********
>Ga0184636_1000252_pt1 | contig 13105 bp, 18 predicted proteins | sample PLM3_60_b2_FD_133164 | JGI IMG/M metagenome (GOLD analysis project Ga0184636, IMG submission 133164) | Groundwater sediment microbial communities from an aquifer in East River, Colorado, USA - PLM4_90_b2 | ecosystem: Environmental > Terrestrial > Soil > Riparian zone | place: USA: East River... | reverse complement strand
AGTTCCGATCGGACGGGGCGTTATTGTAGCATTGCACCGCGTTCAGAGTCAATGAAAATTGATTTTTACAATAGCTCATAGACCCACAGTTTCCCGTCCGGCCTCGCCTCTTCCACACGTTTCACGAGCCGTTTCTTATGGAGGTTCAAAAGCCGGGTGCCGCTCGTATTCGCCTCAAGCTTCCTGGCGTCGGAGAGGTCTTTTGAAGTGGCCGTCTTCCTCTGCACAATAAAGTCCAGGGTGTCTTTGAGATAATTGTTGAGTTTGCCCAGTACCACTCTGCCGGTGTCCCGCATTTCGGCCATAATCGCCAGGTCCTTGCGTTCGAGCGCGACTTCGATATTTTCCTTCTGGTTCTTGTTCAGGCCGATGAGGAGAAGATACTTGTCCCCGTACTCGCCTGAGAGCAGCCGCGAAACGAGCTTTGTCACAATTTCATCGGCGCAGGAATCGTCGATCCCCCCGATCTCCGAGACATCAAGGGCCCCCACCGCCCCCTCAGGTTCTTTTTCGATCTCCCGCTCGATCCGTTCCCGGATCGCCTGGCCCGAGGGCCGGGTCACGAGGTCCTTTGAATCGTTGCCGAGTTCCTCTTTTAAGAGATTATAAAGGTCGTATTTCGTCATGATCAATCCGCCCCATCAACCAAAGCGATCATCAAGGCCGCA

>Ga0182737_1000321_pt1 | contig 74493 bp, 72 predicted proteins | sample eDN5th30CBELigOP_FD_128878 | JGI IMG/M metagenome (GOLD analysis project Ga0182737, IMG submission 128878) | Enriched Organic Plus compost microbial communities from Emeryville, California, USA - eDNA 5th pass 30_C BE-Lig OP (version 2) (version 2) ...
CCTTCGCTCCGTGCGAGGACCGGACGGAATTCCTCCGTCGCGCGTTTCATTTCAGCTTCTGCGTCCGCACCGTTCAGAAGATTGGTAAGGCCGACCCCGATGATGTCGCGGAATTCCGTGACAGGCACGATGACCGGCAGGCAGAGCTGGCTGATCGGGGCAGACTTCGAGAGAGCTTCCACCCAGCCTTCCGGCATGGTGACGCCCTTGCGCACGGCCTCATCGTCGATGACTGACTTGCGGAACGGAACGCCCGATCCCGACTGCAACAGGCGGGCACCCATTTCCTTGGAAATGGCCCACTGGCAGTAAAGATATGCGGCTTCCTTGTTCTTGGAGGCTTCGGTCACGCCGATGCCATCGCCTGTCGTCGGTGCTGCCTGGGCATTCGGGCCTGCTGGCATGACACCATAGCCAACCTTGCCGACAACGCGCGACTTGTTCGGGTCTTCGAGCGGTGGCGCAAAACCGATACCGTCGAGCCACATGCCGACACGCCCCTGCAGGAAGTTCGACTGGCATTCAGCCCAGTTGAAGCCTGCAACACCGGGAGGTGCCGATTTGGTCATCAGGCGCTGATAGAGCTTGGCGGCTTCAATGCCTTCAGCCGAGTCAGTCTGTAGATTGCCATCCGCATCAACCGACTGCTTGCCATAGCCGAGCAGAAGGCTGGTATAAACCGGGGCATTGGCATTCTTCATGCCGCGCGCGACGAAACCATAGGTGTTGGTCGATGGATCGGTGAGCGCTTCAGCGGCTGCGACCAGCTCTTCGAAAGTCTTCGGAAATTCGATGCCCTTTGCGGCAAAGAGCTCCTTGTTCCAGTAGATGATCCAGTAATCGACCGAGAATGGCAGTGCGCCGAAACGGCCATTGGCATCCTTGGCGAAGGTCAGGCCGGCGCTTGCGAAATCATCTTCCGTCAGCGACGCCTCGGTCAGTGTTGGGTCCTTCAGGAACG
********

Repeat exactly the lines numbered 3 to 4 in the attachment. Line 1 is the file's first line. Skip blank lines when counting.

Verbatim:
>Ga0182737_1000321_pt1 | contig 74493 bp, 72 predicted proteins | sample eDN5th30CBELigOP_FD_128878 | JGI IMG/M metagenome (GOLD analysis project Ga0182737, IMG submission 128878) | Enriched Organic Plus compost microbial communities from Emeryville, California, USA - eDNA 5th pass 30_C BE-Lig OP (version 2) (version 2) ...
CCTTCGCTCCGTGCGAGGACCGGACGGAATTCCTCCGTCGCGCGTTTCATTTCAGCTTCTGCGTCCGCACCGTTCAGAAGATTGGTAAGGCCGACCCCGATGATGTCGCGGAATTCCGTGACAGGCACGATGACCGGCAGGCAGAGCTGGCTGATCGGGGCAGACTTCGAGAGAGCTTCCACCCAGCCTTCCGGCATGGTGACGCCCTTGCGCACGGCCTCATCGTCGATGACTGACTTGCGGAACGGAACGCCCGATCCCGACTGCAACAGGCGGGCACCCATTTCCTTGGAAATGGCCCACTGGCAGTAAAGATATGCGGCTTCCTTGTTCTTGGAGGCTTCGGTCACGCCGATGCCATCGCCTGTCGTCGGTGCTGCCTGGGCATTCGGGCCTGCTGGCATGACACCATAGCCAACCTTGCCGACAACGCGCGACTTGTTCGGGTCTTCGAGCGGTGGCGCAAAACCGATACCGTCGAGCCACATGCCGACACGCCCCTGCAGGAAGTTCGACTGGCATTCAGCCCAGTTGAAGCCTGCAACACCGGGAGGTGCCGATTTGGTCATCAGGCGCTGATAGAGCTTGGCGGCTTCAATGCCTTCAGCCGAGTCAGTCTGTAGATTGCCATCCGCATCAACCGACTGCTTGCCATAGCCGAGCAGAAGGCTGGTATAAACCGGGGCATTGGCATTCTTCATGCCGCGCGCGACGAAACCATAGGTGTTGGTCGATGGATCGGTGAGCGCTTCAGCGGCTGCGACCAGCTCTTCGAAAGTCTTCGGAAATTCGATGCCCTTTGCGGCAAAGAGCTCCTTGTTCCAGTAGATGATCCAGTAATCGACCGAGAATGGCAGTGCGCCGAAACGGCCATTGGCATCCTTGGCGAAGGTCAGGCCGGCGCTTGCGAAATCATCTTCCGTCAGCGACGCCTCGGTCAGTGTTGGGTCCTTCAGGAACG